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Guide to the Dorothy Frooks Papers
1897-1984
 MS 3116

New-York Historical Society
170 Central Park West
New York, NY 10024
(212) 873-3400


New-York Historical Society

Collection processed by Larry Weimer

This finding aid was produced using ArchivesSpace on August 20, 2021
Finding aid written in English using Describing Archives: A Content Standard

Biographical / Historical

Dorothy Frooks was born in the late 1890s (the specific year varies by source). As a high school student in Bayonne, New Jersey, around 1911, Frooks gained renown for her public appearances in support of suffrage for women, earning the sobriquet the "Young Suffragette." With the advent of World War I, Frooks joined the Naval Reserve, employing her public speaking skills in the service of Liberty Loan campaigns and recruitment of servicemen. She was intensely patriotic and a believer in Americanism, and held that outlook through her long life.

Frooks earned a law degree from Hamilton Law School in Chicago and was admitted to the New York bar in 1920, becoming an attorney for a short time with the Salvation Army. Among the cases she handled as defense attorney in private practice in the late 1920s were two that received some national attention: the case of teenager Catherine Deninno, who was accused of killing the man who had impregnated her at age 12 and later attempted to blackmail her, and the case of Gloria Rouzer, a "society girl" held as a material witness in a Louisiana death.

Frooks was also an author, beginning in 1919 with her novel "The American Heart." She wrote both fiction and non-fiction through the 1940s, culminating with her autobiography "Lady Lawyer" in the 1970s. She edited the Oyster Bay News in the 1920s and later the Murray Hill News in the 1950s and 1960s. By the 1930s Frooks was deeply engaged with advocating for women veterans of WWI, and became national commander of Women World War Veterans Inc. Among the group's initiatives was founding a convalescent home for the aging veterans at Saugerties, New York. In the 1920s and 1930s, Frooks also tried her hand at politics, entering various primary elections, but losing them. As World War II approached, she advocated for peace, but when war was declared she was in full support of the United States as she had been during WWI. She joined the Women Army Corps and served with the Red Cross in various hospitals in the southern United States. She remained active in veterans' organizations into her late life.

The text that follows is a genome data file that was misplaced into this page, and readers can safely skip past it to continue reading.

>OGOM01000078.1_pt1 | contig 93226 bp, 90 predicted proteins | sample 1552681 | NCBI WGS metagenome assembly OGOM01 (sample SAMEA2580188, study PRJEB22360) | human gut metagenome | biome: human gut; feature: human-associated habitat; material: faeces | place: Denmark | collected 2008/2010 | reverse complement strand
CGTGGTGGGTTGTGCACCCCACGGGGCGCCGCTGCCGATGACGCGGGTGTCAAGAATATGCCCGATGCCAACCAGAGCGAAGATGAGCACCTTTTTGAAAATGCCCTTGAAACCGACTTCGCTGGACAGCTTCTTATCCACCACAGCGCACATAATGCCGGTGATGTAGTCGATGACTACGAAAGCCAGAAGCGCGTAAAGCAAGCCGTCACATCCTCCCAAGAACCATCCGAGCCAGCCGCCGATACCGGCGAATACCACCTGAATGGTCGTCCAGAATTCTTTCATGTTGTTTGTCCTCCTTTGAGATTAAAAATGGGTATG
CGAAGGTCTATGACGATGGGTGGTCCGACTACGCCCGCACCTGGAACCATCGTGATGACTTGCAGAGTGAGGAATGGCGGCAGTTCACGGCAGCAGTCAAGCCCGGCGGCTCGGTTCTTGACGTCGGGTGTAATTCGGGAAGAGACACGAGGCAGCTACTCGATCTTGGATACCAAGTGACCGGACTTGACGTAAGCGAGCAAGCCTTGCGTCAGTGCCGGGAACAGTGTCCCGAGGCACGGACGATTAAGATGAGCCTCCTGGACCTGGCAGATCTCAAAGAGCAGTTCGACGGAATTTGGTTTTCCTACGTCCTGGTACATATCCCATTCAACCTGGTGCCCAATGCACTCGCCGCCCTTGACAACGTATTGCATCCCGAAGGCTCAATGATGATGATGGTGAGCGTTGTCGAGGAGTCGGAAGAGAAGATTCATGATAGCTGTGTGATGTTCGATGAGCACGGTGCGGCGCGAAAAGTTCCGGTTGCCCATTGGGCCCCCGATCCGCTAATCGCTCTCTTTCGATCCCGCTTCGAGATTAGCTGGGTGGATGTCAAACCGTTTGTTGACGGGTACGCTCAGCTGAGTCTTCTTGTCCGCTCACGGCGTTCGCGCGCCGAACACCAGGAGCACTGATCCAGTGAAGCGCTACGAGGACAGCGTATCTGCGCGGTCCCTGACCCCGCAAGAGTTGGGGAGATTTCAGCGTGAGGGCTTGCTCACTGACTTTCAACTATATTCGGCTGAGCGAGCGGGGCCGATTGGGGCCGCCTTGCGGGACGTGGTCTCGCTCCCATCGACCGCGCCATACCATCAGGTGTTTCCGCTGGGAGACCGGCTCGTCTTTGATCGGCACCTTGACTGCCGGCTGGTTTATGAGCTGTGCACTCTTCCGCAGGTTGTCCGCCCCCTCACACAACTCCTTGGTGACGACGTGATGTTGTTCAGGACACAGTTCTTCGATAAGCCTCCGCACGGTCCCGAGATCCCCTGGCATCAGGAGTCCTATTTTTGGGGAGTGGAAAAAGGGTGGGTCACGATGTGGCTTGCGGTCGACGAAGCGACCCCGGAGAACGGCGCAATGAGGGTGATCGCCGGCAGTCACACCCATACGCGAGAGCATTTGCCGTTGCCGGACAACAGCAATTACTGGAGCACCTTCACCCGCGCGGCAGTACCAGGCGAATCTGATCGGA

A theme that emerges in much of Frooks's writing and her legal career was the relationship, especially legal, between men and women. Throughout her life Frooks moved in political, legal and military veteran circles commonly associated with men, though she also observed differences as expressed in the 1970s in her opposition to the proposed Equal Rights Amendment (ERA). Frooks, a founder as a young woman of a Bachelor's Girls Club, remained unmarried until late in life, in 1986 when she married Jay Philippe Vanderbilt. Frooks died in 1997.

(The above note was based on Frooks's obituary in the New York Times, Wikipedia entry, and documents in the collection.)